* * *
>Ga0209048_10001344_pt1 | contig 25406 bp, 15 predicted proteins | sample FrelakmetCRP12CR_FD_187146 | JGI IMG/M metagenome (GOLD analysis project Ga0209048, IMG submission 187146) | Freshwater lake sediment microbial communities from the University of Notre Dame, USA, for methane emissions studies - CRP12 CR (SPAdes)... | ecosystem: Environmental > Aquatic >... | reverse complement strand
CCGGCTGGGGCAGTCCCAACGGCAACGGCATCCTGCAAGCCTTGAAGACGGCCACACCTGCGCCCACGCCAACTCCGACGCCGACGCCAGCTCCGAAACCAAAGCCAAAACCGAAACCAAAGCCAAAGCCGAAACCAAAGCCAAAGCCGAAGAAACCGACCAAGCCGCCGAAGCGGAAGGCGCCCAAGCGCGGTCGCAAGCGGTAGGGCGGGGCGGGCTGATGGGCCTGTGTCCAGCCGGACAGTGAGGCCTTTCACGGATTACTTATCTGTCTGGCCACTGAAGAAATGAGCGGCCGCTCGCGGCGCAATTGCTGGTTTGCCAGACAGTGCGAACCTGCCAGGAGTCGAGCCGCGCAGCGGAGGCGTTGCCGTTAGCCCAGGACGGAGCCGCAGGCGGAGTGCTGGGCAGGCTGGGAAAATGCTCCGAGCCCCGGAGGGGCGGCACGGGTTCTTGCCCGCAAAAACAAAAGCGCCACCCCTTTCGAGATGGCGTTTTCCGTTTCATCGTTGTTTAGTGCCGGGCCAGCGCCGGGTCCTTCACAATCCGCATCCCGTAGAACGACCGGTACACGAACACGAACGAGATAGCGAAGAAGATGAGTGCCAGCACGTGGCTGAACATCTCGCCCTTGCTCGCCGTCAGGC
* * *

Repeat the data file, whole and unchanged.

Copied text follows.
>Ga0209048_10001344_pt1 | contig 25406 bp, 15 predicted proteins | sample FrelakmetCRP12CR_FD_187146 | JGI IMG/M metagenome (GOLD analysis project Ga0209048, IMG submission 187146) | Freshwater lake sediment microbial communities from the University of Notre Dame, USA, for methane emissions studies - CRP12 CR (SPAdes)... | ecosystem: Environmental > Aquatic >... | reverse complement strand
CCGGCTGGGGCAGTCCCAACGGCAACGGCATCCTGCAAGCCTTGAAGACGGCCACACCTGCGCCCACGCCAACTCCGACGCCGACGCCAGCTCCGAAACCAAAGCCAAAACCGAAACCAAAGCCAAAGCCGAAACCAAAGCCAAAGCCGAAGAAACCGACCAAGCCGCCGAAGCGGAAGGCGCCCAAGCGCGGTCGCAAGCGGTAGGGCGGGGCGGGCTGATGGGCCTGTGTCCAGCCGGACAGTGAGGCCTTTCACGGATTACTTATCTGTCTGGCCACTGAAGAAATGAGCGGCCGCTCGCGGCGCAATTGCTGGTTTGCCAGACAGTGCGAACCTGCCAGGAGTCGAGCCGCGCAGCGGAGGCGTTGCCGTTAGCCCAGGACGGAGCCGCAGGCGGAGTGCTGGGCAGGCTGGGAAAATGCTCCGAGCCCCGGAGGGGCGGCACGGGTTCTTGCCCGCAAAAACAAAAGCGCCACCCCTTTCGAGATGGCGTTTTCCGTTTCATCGTTGTTTAGTGCCGGGCCAGCGCCGGGTCCTTCACAATCCGCATCCCGTAGAACGACCGGTACACGAACACGAACGAGATAGCGAAGAAGATGAGTGCCAGCACGTGGCTGAACATCTCGCCCTTGCTCGCCGTCAGGC